Client Update - 18th September 2020
It has been a busy week of central bank meetings with most of the headlines made by the US Federal Reserve (Fed). As expected, the Fed kept rates on hold and signalled that the rate would remain near zero through 2023, with quantitative easing (QE) maintained at its current rate of $120 billion a month. The committee expects to maintain an “accommodative stance” of monetary policy until it achieves inflation averaging 2% over time and longer-term inflation expectations remain anchored at 2%. Indeed, the Fed said they would not tighten until inflation is higher than 2% “for some time”. The Fed estimates that the US economy will only return to levels seen in Q4 2019 by the end of 2021, stating that further fiscal stimulus would be needed to support the economy. What appeared to be a reasonably dovish outlook was well telegraphed in advance and the market reaction implied a little disappointment that the Fed had not gone even further, with a lack of additional information on the makeup of future asset purchases blamed for the poor market reaction to the Fed meeting. However, the reality is that the Feds target of an average of 2% inflation and maximum employment (which per the Fed is an unemployment rate of about 4.1%) represents something of an economic utopia that has been rarely achieved. Bloomberg analysis shows that in the past 60 years there have only been three occasions when the US economy has seen inflation at 2% and unemployment at such low levels, in 1966, 2000 and 2018. So, for the Fed to tell markets that rates will basically stay at zero until the economy is in such a state certainly suggests the Fed is very much in lower for longer mode and it will take quite a lot to take them off this path.
Moving on to the Bank of Japan, whose meeting concluded yesterday, there were no surprises, with policy on hold and the bank saying that the economy had started to pick up with economic activity resuming gradually. The Bank of England sent sterling lower after their meeting yesterday, the minutes of which highlighted that policymakers have made plans to take rates below zero if the economy warrants it. Sterling dropped by 0.79% against the US dollar, and by 0.4% against the euro, after news that the monetary policy committee “had been briefed on the central banks plans to explore how a negative bank rate could be implemented effectively, should the outlook for inflation and output warrant it at some point”. While the Bank does not appear on the brink of taking rates below zero, with an uncertain economic outlook, concerns over Brexit outcomes and the potential for a tough winter of higher unemployment and ongoing issues with the pandemic, it makes sense for the Monetary Policy Committee to be exploring this additional policy tool. Consensus remains that we will see additional QE before the Bank introduces negative rates.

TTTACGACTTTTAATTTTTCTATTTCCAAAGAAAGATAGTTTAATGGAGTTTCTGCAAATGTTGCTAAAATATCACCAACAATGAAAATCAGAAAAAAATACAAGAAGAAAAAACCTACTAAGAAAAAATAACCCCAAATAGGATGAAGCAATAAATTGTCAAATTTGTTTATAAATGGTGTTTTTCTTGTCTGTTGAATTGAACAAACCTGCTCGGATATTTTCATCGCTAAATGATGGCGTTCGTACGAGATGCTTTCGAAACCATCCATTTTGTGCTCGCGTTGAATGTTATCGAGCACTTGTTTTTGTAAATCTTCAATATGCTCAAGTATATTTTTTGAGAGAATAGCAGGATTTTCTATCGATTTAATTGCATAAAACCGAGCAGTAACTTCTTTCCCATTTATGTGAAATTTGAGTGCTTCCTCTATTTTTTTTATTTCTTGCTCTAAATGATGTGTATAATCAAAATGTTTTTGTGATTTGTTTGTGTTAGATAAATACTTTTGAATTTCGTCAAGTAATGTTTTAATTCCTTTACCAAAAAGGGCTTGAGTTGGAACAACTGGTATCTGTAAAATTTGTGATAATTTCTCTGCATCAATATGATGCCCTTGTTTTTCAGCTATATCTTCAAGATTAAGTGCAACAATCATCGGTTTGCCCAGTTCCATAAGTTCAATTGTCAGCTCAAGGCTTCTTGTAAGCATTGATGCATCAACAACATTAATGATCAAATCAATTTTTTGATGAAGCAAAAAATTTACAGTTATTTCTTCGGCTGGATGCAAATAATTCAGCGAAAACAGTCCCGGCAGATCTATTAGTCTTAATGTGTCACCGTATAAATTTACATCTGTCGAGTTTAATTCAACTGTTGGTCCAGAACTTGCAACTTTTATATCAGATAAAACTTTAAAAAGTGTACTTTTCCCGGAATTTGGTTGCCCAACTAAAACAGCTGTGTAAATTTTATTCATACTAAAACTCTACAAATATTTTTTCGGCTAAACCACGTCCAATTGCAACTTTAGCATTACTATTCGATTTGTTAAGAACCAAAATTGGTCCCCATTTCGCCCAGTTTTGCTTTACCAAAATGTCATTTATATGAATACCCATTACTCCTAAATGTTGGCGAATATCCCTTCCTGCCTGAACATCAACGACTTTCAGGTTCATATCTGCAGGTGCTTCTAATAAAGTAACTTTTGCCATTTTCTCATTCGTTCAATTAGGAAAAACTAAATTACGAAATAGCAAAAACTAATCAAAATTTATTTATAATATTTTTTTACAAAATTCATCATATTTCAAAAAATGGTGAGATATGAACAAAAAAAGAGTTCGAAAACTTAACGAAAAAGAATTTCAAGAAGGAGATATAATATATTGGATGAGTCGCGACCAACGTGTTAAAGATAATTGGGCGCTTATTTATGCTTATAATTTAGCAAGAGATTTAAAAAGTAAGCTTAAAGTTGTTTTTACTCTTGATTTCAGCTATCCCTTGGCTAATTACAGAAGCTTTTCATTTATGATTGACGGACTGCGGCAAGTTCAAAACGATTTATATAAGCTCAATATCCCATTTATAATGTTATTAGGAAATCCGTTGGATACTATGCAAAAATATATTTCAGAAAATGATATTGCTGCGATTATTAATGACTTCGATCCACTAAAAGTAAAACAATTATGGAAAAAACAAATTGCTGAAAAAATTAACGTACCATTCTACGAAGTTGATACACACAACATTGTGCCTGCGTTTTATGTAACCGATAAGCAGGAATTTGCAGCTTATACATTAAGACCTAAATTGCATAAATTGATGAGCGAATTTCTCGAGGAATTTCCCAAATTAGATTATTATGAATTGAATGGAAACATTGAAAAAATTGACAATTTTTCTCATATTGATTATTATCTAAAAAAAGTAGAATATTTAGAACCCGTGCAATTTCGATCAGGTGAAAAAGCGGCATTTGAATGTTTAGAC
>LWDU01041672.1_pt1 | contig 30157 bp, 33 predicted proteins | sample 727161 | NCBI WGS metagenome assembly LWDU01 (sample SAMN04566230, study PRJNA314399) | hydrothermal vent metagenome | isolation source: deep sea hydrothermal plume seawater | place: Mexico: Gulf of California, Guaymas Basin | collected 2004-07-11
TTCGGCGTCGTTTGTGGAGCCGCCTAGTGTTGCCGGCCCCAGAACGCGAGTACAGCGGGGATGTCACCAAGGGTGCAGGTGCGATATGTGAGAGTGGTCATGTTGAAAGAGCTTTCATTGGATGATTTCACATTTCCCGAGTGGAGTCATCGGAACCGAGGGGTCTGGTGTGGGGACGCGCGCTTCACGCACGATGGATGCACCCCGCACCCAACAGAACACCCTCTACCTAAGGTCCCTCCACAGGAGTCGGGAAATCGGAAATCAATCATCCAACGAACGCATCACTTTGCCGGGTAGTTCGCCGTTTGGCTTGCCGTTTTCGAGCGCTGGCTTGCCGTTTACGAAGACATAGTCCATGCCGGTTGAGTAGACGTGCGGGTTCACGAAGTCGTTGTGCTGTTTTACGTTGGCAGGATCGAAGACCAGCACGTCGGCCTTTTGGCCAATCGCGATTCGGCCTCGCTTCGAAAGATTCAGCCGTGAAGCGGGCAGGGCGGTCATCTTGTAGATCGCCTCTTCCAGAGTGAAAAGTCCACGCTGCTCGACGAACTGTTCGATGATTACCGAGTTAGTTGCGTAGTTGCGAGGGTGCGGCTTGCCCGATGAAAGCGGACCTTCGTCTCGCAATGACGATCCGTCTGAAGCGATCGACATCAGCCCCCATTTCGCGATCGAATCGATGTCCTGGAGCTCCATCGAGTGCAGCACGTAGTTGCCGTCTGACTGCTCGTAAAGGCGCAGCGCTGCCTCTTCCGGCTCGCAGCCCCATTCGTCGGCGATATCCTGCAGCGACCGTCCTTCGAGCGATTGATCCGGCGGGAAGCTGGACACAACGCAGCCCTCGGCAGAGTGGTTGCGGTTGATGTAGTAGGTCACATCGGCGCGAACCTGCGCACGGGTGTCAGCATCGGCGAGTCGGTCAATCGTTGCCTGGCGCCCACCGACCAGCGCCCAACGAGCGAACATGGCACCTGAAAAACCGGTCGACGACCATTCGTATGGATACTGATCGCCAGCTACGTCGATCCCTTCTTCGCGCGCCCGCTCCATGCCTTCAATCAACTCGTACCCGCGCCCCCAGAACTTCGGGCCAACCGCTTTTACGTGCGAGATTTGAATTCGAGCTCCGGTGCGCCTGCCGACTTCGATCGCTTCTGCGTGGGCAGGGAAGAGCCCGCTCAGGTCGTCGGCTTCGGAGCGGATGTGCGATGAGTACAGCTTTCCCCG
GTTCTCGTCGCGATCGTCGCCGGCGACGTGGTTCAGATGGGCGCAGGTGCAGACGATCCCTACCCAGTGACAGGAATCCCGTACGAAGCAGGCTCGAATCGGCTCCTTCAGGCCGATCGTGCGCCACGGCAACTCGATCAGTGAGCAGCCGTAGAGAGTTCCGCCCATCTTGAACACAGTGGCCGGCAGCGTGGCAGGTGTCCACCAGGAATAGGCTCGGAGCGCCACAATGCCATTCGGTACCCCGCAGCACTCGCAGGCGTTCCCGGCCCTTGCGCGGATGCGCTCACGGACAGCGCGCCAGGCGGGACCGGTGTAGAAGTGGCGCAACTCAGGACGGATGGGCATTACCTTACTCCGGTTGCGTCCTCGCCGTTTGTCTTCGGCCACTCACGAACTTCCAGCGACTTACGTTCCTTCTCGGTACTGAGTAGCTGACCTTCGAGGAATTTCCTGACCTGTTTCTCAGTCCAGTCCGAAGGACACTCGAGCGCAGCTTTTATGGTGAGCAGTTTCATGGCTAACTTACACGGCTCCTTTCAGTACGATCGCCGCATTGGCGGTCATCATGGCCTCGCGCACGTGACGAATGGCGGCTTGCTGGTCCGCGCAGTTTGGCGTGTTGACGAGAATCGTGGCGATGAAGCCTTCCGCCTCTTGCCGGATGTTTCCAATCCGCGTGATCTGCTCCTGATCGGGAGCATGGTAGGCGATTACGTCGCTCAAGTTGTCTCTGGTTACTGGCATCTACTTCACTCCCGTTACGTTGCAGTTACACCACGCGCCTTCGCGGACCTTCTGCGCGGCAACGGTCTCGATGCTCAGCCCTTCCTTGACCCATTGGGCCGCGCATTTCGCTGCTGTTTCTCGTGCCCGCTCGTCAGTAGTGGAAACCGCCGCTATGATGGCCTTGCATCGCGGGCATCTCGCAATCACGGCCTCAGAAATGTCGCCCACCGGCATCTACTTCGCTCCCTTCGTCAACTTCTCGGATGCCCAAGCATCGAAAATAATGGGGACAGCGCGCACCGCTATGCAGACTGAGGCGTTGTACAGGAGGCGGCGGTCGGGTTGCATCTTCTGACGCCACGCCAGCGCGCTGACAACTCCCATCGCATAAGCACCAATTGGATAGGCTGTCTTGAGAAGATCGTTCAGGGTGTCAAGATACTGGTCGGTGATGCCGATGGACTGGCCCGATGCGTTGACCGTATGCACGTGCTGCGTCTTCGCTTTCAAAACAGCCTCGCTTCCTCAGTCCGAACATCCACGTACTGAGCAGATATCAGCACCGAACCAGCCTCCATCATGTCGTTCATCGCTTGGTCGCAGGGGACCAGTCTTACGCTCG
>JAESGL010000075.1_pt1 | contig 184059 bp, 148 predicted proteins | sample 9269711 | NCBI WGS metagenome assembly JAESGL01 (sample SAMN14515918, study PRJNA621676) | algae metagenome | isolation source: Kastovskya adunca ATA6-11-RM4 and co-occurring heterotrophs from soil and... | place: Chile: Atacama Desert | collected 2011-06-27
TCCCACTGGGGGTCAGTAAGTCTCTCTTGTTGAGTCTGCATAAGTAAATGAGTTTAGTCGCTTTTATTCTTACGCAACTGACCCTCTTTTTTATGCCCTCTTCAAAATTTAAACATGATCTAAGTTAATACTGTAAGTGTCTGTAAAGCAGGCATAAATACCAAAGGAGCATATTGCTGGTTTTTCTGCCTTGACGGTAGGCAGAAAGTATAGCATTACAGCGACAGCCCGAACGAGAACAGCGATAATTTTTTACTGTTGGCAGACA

In terms of economic data, China continues to look strong relative to the Western recovery. Chinese retail sales continued to recover and saw year on year growth of 0.5% in August. Industrial production climbed by 5.6%. In the UK, the inflation data fell to the lowest level since 2015, climbing only 0.2% in August, driven lower by falls in air fares and particularly by lower restaurant prices as a result of the government’s ‘eat out to help out’ scheme. Unemployment in the UK climbed slightly 4.1%, in line with expectations though the numbers remain skewed by over 5 million people being recorded as temporarily away from work, many of whom remain furloughed. As furlough comes to an end in the next six weeks, we will begin to see a truer picture of the employment backdrop.